"I've heard everything from vaccines being full of mercury to we're trying to put computer chips in people. I've heard all of that. My role is a lot of correcting misinformation, a lot of saying, 'Here's the science that I have. Here's what I can offer."
She also began working for the Oregon Health Authority through the OSU Center for Health Innovation in 2021. The university and the state agency created what they called the Surge Bench Team to provide direct COVID assistance.
"I've had some extraordinarily unique opportunities to see chaos in motion and also some teamwork on these massive projects," Yasui said of her ongoing efforts with the program.
"For the first six months, I did case investigations," she said. "I would call folks who tested positive for COVID and ask them questions, identifying who their contacts might have been, offering wrap-around resources, that sort of thing."
She also helped people gain access to vaccines if they had mobility issues and other barriers.
Her work took her to Umatilla County to take part in a rapid community assessment project through the Centers for Disease Control. "That was going door-to-door, just seeing if we could get people to answer some survey questions about their opinions about vaccines," she said.
In all, Yasui worked on four projects during her first six months. For the past year and a half, she's been assigned to the COVID Feedback Team. The team answers people's COVID questions via voicemail, email and plain old-fashioned mail.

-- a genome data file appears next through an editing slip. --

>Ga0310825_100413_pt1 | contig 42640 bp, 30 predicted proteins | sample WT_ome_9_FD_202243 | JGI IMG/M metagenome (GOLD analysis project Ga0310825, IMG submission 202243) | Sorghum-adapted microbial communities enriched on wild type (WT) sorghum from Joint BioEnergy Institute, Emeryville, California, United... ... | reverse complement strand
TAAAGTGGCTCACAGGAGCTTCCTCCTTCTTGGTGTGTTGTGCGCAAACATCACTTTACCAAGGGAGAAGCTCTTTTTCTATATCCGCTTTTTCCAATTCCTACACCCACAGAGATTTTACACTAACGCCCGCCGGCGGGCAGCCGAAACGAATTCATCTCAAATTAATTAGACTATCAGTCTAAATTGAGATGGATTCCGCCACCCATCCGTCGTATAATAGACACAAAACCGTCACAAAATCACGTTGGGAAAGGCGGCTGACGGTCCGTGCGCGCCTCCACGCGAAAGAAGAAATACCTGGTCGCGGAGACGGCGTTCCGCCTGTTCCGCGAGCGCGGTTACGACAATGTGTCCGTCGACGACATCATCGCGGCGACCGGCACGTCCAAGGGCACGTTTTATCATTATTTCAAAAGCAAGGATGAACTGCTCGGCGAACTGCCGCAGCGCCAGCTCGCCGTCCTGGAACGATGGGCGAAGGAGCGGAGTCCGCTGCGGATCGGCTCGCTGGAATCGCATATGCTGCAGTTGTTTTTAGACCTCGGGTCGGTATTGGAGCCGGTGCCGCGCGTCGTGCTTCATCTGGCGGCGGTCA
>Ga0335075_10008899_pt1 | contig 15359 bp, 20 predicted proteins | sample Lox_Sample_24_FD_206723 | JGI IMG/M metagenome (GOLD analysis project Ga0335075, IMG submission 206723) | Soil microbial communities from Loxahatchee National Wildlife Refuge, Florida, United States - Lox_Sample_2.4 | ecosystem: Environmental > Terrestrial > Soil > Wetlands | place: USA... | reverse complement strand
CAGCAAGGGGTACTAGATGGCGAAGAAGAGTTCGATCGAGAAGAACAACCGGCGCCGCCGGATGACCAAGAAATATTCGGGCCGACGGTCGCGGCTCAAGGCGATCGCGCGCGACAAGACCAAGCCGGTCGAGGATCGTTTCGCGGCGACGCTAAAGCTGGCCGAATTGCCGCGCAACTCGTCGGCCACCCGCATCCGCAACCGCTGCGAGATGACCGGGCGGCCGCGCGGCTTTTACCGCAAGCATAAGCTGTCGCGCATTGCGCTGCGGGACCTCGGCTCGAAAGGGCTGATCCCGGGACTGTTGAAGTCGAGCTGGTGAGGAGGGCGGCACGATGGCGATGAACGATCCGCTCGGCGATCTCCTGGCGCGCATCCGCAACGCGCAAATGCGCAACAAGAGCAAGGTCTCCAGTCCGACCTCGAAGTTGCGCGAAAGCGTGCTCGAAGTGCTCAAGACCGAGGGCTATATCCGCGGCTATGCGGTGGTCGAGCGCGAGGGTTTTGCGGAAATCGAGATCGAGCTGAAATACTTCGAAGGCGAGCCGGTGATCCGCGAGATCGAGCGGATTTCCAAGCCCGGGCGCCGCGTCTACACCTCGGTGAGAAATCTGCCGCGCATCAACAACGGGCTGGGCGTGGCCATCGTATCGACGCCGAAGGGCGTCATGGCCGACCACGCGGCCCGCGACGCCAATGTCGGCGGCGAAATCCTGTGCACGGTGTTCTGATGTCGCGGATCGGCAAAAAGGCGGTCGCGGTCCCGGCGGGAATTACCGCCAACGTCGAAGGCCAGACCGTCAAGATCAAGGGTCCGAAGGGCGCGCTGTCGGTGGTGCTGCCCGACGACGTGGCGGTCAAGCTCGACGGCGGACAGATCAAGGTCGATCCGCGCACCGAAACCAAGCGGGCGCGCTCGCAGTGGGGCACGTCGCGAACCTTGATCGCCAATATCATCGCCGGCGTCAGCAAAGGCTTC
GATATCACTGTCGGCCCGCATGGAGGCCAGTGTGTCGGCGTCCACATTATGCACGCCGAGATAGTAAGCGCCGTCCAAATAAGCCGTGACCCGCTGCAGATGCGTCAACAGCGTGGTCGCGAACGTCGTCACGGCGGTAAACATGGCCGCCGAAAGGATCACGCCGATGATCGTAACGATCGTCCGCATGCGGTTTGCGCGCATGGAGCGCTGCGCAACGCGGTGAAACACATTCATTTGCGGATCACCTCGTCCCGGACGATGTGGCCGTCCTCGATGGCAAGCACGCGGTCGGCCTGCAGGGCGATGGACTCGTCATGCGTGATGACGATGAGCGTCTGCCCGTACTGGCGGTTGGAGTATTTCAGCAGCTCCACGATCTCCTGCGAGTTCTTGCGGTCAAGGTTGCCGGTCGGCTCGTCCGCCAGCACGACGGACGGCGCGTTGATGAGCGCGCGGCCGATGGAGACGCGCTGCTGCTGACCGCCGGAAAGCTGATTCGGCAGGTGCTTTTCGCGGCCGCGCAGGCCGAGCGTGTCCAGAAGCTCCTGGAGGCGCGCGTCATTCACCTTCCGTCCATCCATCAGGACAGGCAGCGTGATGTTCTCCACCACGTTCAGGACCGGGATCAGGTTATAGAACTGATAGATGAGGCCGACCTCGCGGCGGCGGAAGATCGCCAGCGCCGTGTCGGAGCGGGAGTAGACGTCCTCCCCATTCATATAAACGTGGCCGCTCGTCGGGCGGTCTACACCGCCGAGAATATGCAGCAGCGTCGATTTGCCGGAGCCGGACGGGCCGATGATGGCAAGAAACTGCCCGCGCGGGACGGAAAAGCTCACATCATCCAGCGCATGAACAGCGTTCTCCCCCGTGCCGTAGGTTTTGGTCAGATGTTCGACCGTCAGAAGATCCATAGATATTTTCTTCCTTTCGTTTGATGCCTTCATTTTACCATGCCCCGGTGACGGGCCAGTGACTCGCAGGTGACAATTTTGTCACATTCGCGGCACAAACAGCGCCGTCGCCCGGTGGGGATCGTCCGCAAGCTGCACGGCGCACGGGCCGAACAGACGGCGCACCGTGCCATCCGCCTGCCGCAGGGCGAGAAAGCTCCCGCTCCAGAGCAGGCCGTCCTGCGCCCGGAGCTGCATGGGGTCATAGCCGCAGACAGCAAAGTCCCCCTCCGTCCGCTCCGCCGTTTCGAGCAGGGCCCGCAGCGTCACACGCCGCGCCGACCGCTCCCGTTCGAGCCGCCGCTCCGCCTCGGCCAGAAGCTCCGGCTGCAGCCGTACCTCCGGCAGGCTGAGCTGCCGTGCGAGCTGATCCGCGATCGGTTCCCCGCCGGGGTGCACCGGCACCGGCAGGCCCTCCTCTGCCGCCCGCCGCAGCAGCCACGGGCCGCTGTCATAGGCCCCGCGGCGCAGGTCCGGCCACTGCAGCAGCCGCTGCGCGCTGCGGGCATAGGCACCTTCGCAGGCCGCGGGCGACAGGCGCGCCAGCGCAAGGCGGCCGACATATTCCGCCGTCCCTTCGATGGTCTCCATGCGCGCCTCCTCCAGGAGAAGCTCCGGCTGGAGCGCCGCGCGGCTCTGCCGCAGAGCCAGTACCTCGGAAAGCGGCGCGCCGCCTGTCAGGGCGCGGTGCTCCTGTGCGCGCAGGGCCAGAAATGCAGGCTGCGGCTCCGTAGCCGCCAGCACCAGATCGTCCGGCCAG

Yasui said she seldom worried about contracting COVID herself. "I was less worried about myself than I was in my ability to transmit it to others," she said.
"Everyone I was with was very supportive of the work I was doing, but I also didn't go home for the first year and a half," she added. "I was in the dorms, basically on my own for the first several months. I didn't see anyone for a long time."
Yasui has spent much of the past three years combatting misinformation. "I've heard everything from vaccines being full of mercury to we're trying to put computer chips in people," she said. "I've heard all of that. My role is a lot of correcting misinformation, a lot of saying, 'Here's the science that I have. Here's what I can offer."
Although she's not concerned about her own safety, Yasui said she remains concerned about other people's safety even as the pandemic winds down.
"I wear my mask everywhere," she said. "I'm just now at the point where, if I'm at the library at 7:30 in the morning on a Friday or Saturday morning when there's no one there, I may take my mask off. I wear my mask everywhere. There's still enough of COVID circulating.
"I've gotten used to being one of the only people in a classroom who is masked," she added.
For all the horrors of COVID, Yasui said it has been amazing to be actively involved in history. "I feel like I ended up with a much different experience than I would have gotten three and a half, four years ago," she said.
Yasui will stay in Corvallis a bit longer. For the next month or so, she will be defending her Honors College thesis on using community voices to build public trust. Much of it is based on the feedback she's received while working for the Oregon Health Authority, she said.
"If anything, I'm more excited to do more with more education"
That work will also continue through a Health Authority project to reassess people for Medicare, Medicaid and the Oregon Health Plan as the worst of the pandemic dissipates.
For all the work she has put in through the rigors of her undergraduate education – especially in the grip of a health crisis of historic proportions – Yasui said she's eager to keep going.
"If anything, I'm more excited to do more with more education," she said.